Discover the Canary Islands’ 4 National Parks

By | 27 April, 2022 | 0 comments

The Canary Islands are about more than paradise beaches. They also boast amazing and abundant nature, which varies immensely across each of the islands. In fact, 40% of the archipelago is listed as a protected natural space. The Canary Islands’ National Parks are all part of this picturesque landscape. 

Four of Spain’s National Parks are located in the Canary Islands: Teide National Park in Tenerife; Timanfaya National Park in Lanzarote; Garajonay National Park in La Gomera; and La Caldera de Taburiente National Park in La Palma. This makes the Canary Islands the region with the most national parks in Spain.

These protected areas of the Canary Islands represent an extraordinary heritage: the product of the islands’ volcanic character. When you visit the islands, these locations are an absolute must.


Teide National Park

Spain’s most-visited national park is on the island of Tenerife. This national park is home to Mount Teide, the third-highest volcano on the planet and the highest point in the country. A dream destination for anyone who loves nature, landscapes and hiking. 

This Canary Islands’ national park was declared a World Heritage Site by UNESCO in 2007. It’s also home to boundless species of flora and fauna endemic to the Canary Islands, as well as significant archaeological sites. 

One of the most interesting activities you can do in this park is take advantage of the short trails, including Arenas Negras or Los Roques de García. Longer hikes include La Fortaleza or Siete Cañadas.

After a fascinating day discovering the delights of Teide, you can head back to relax at the Bahía Princess hotel. From November, the newly-renovated hotel will be designated an adults-only hotel, like its neighbour, the Guayarmina Princess hotel. Both are located half an hour from the national park. 


La Caldera de Taburiente National Park

La Palma boasts one of the oldest and most diverse parks on the islands. Caldera de Taburiente National Park has been formed by an impressive fissure in the land, spanning approximately eight kilometres in diameter and up to a kilometre and a half deep.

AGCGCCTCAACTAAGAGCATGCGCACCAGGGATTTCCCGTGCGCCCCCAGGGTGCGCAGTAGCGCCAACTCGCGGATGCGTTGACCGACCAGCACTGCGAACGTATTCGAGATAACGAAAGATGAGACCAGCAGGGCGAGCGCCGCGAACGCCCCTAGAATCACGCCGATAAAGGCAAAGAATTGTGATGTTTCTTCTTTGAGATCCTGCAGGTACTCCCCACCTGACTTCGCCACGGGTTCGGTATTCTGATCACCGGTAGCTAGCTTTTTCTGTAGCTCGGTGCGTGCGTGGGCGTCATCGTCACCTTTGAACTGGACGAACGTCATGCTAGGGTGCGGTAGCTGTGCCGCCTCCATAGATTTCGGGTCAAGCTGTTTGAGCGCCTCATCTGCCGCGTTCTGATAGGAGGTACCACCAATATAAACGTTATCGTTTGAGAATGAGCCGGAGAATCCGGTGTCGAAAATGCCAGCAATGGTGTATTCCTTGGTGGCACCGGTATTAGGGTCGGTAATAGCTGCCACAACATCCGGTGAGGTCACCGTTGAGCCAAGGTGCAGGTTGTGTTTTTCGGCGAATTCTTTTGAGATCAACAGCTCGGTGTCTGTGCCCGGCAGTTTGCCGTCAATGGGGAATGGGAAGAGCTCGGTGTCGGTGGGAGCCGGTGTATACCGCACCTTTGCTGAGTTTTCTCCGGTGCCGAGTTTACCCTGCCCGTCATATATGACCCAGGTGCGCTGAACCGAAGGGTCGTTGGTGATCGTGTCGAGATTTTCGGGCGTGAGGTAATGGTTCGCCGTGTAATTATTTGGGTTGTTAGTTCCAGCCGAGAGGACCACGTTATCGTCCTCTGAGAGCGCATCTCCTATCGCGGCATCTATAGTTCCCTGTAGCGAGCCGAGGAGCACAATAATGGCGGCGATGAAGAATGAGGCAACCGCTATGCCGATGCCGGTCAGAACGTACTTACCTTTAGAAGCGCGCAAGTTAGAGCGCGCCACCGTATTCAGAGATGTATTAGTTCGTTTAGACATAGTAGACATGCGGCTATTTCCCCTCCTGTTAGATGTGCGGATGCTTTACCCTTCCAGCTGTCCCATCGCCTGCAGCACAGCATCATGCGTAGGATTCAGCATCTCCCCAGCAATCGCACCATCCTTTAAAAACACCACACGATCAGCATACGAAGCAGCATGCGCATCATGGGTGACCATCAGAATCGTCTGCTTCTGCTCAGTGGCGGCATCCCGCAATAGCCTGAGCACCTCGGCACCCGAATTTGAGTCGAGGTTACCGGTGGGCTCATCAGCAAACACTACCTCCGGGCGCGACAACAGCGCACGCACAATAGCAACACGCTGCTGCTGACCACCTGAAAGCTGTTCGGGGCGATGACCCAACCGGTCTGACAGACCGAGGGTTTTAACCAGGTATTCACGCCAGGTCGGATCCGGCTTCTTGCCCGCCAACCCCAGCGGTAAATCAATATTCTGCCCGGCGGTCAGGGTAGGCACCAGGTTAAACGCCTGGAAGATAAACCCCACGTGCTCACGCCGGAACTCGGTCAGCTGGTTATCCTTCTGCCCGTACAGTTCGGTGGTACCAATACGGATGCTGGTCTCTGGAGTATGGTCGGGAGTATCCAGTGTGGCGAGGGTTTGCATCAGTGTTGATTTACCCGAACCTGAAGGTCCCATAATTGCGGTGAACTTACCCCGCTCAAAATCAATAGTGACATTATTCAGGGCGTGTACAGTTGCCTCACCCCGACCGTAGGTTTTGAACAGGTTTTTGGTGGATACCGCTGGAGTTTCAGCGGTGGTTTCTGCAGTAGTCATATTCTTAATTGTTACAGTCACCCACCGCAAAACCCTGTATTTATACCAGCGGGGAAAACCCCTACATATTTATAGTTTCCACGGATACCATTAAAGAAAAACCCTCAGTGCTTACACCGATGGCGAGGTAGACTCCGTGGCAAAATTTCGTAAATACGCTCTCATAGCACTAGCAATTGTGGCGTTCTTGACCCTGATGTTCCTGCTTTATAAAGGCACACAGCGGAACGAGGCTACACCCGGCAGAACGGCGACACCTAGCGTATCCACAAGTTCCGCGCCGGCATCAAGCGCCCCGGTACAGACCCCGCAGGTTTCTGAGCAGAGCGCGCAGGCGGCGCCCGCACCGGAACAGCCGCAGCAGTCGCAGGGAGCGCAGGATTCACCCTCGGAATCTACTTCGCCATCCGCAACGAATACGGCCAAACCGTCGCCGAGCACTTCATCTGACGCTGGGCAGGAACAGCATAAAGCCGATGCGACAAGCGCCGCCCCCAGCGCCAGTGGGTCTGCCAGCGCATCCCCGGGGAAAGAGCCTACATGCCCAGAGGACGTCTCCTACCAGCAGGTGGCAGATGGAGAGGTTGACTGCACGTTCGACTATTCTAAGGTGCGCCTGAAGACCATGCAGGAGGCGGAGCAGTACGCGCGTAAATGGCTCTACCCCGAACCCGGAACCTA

This national park is of major geological interest, as it represents one of La Palma’s oldest lava streams. Within the La Caldera crater, you’ll also find a wealth of magical springs, fountains and waterfalls such as La Desfondada, a waterfall falling from a height of 150 metres. 

Caldera de Taburiente, with its dreamy natural landscapes, is the perfect place to get active, or relax if that’s what you’d prefer, and simply take some photos of its impressive views.

This national park is the perfect place to spend an unforgettable day with family, enjoying endless outdoor activities. And when you’ve taken in the stunning natural landscape, you can head back to the spectacular La Palma & Teneguía Princess Resort, located in the south-west of the island in Fuencaliente.


Garajonay National Park

One utterly unique national park in the Canary Islands is located in La Gomera: Garajonay National Park. Its name comes from the romantic Canary Island legend of Gara and Jonay. Legend has it that they threw themselves from the top of the mountain, all in the name of love. It’s the region’s answer to Romeo and Juliet. 

The park’s defining characteristic is its lush, humid laurel forest: it’s one of the few that still exist worldwide. It was designated a UNESCO World Heritage Site in 1986, and is also a Biosphere Reserve, together with the rest of the island of La Gomera.

There are a number of activities on offer, including a very accessible network of hiking trails, carving a path through the impressive ancient trees. You can also join a guide who’ll take you through the national park, and tell you more about its unique natural features. These free tours take place every Friday of the year.


Timanfaya National Park

One of Spain’s most other-worldly natural parks is located on the island of Lanzarote, on its striking red and black landscape. 

Timanfaya National Park was formed in the wake of the violent volcanic eruptions between 1730 and 1736 that shaped the landscape of southern Lanzarote, and was declared a Biosphere Reserve by UNESCO in 1993. Covering more than 5,000 hectares, there are around 25 volcanoes of unparalleled beauty. You can visit them on foot, by ‘guagua’, or on the back of a camel – a fun journey that takes around 30 minutes.

Plus, in the Montañas de Fuego visitors’ centre, you can also taste the island’s local cuisine, and watch demos of geothermal anomalies that take place as a result of the volcanic activity still present in the park.


These are the four Canary Islands National Parks. Four natural wonders that deserve a spot on your list for your next holiday in the Canary Islands!



Categories: Canaries, Tips, Be inspired, La Palma, Tenerife

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